Updated: Apr 28, 2019
O! Pilipino ka? (are you a Filipino?) A question that usually triggers smile to us. From that point, you knew you just met a friend. And to every other pinoy you will meet, you will pass it on. "May tindahan ng pinoy dito! Nakilala mo na ba si Kuya Rex?" (there's a Filipino store here! Have you met Mr. Rex?)
Pinoy Asian Market in 11th Street, Beaumont is not just a merchandise store. It is an institution for Filipino existence in Southeast Texas community. For new comers, it is a gateway to meet fellow kababayan (countrymen). There will be no other official initiation in Filipino community than to be welcomed by Kuya Rex.
If there's such thing as General Merchandise & Entertainment Store, Pinoy Asian Market is one. Being away from home, it is a guarantee that somewhere, somehow, you will feel homesick. All of a sudden you will miss your pancit bihon, puto, ginisang monggo, tinapa, longganisa, and the list goes on then it will end with you facing this store.
As you walk-in, the jovial tone of Kuya Rex will welcome you. Another pinoy in line to cashier will greet you, and another one behind you, and the seems to be never ending kwentuhan (sharing of stories) will commence. And how's the homesick you had? Gone.
Kuya Rex been in beaumont since 1991. He is a mechanical engineer and from San Manuel, Isabela Philippines. He migrated here with his wife who work as a registered nurse. Kuya Rex always joke about being a proud husband of BSN, his own acronym of "Binuhay-Sa-Nursing" Him and other Husbands of nurses recruited here in Beaumont on early 90s formed the probably first ever community of tambays. But he is just making fun of those time when they are still restricted of all those circumstances of being bagong salta (new comers). That period of their life happened not because they chose to. It is actually a sacrifice those Macho Tatays (fathers) made to help out their wives in making sure that their family's migration to this greener pasture will be smooth and successful. Out of that group, came some of the well established Filipinos in Southeast Texas now.
To think that all of us came here with probably two to three luggage, it is really fascinating to hear our countrymen's stories of success. Well to Kuya Rex, his success came from believing in "kapag may tiyaga, may nilaga" (if you persevere, you will succeed). He is blessed with skills that enables him to do almost anything and able to fit in any situation. He did various handyman work, then started carpooling, then selling Filipino merchandise in his garage and car. And that's how Kuya Rex started to become one of the well known Filipino in our community. He is actually also recognized as "Mr. Public Information" for he can navigate you very well to the community. Not just direction, but to lead you to other Pinoy that can help you or needs your help.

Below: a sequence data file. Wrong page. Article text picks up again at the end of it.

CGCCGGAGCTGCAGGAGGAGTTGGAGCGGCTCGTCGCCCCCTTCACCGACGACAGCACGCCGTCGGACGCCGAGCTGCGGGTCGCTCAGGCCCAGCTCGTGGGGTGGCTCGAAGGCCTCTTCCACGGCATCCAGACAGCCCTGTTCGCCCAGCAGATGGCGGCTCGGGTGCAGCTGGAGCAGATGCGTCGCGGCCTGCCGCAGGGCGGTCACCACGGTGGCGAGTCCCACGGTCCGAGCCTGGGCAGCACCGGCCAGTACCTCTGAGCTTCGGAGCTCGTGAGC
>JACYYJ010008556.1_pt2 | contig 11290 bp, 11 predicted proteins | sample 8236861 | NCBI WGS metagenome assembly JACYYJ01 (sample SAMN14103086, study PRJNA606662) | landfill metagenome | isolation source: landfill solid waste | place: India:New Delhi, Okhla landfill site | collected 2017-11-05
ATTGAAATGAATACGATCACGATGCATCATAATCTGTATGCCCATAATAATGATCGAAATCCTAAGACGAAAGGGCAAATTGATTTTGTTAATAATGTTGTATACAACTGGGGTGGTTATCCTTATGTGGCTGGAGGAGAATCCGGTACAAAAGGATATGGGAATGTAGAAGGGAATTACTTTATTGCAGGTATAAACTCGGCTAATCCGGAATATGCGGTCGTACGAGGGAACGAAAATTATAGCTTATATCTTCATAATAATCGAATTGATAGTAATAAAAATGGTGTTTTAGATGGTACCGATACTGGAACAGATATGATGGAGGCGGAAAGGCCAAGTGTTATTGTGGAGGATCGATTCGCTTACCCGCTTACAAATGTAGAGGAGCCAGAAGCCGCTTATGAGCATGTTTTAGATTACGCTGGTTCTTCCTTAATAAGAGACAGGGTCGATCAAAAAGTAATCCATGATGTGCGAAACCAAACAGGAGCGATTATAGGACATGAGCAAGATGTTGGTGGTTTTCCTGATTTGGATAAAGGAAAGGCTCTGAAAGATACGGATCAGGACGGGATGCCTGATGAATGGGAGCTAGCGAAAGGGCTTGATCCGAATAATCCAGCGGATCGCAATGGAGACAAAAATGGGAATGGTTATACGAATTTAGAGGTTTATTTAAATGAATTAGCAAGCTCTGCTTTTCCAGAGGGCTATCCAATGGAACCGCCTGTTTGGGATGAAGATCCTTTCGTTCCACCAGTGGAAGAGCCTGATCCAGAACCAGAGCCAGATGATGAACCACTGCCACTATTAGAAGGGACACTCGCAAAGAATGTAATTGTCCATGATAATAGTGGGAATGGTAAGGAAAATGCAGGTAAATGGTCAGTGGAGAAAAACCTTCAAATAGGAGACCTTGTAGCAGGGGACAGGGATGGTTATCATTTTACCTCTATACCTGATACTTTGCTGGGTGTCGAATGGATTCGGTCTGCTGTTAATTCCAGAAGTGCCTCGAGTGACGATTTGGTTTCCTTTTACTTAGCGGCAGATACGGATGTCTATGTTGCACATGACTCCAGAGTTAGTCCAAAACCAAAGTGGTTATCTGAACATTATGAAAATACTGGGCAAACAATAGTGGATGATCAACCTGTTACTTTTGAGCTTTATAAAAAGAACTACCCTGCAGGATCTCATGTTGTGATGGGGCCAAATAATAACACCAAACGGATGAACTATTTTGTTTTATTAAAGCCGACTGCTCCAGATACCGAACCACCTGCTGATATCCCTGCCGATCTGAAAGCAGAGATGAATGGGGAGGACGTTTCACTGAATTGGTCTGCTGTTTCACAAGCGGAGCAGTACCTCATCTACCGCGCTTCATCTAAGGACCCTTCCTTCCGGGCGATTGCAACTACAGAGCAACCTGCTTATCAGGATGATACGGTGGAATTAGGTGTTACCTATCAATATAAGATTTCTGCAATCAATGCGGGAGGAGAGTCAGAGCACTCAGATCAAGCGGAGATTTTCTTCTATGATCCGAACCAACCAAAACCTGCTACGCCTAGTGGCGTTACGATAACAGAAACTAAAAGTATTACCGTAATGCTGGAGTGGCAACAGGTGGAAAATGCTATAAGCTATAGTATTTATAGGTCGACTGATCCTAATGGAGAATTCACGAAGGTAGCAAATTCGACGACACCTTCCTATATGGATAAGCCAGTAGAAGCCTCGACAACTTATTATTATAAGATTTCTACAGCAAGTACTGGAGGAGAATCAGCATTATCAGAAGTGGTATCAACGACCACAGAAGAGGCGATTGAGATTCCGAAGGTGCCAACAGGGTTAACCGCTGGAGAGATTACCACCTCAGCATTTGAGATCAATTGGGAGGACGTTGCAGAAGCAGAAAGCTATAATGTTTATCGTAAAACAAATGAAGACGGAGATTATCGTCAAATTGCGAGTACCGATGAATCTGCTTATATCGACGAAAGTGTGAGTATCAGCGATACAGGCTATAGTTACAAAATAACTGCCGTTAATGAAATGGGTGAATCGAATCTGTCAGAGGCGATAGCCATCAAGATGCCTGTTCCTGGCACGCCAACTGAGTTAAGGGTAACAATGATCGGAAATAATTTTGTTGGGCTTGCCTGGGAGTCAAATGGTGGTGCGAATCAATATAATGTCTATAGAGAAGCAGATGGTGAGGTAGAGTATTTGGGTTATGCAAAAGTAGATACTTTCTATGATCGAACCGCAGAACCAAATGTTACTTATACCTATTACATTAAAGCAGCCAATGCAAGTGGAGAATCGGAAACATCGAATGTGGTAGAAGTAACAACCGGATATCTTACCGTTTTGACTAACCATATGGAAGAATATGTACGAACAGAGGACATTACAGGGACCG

Being here for 28 years now, he witnessed how Filipino community evolved. And he believes that we are progressing. Social media is a major factor on reaching our to every kababayan (countrymen). It is good that our Filipino community is now well established thru PABT which he was a part of further strengthening it's foundation. He is one of those hard worker behind the success of PABT.
When asked what else we need to improve? It is surprising how the always cheerful Kuya Rex turned serious and monotonous when he talks about his commitment on being patriotic and giving back to our roots. It sadden him how some of us tend to forget where we came from. We are all aware of negative connotation our country has and each of our own reality brought us all here. But we must still be able see the bright side of it. On the other hand, every country has flaws. Every motherland hopes her offspring will love her back. For us here, though limited, there are still ways to express gratitude to our home. One of those is by patronizing our products. He is fully aware that it might not sound politically correct to mention this but It just happen that among any of us, because of his store, He is the one who witnesses and can tell how poor we support our own. By estimated numbers, only 20 percent of his daily customer is a Filipino. Considering the huge population of Filipino-American here in Beaumont, that number is unexpected. He is free to switch to whatever merchandise but his heart is committed to his choice.
His statement brought a realization that this chain doesn't just end in the store's cash registry. It goes all the way back to Pilipinas, to those local industries, to the pockets of those hardworking laborer and lastly, to their dinning table. And we can do more to help them fill that table.
Kuya Rex is not just an entrepreneur. Alongside with it is being a Filipino who cares. On top of that is a husband and a father who loves unconditionally. Let his story inspire us not just in our thoughts but in our actions. Move and make a change.
O! Kita tayo doon sa tindahan! (see you in the store!)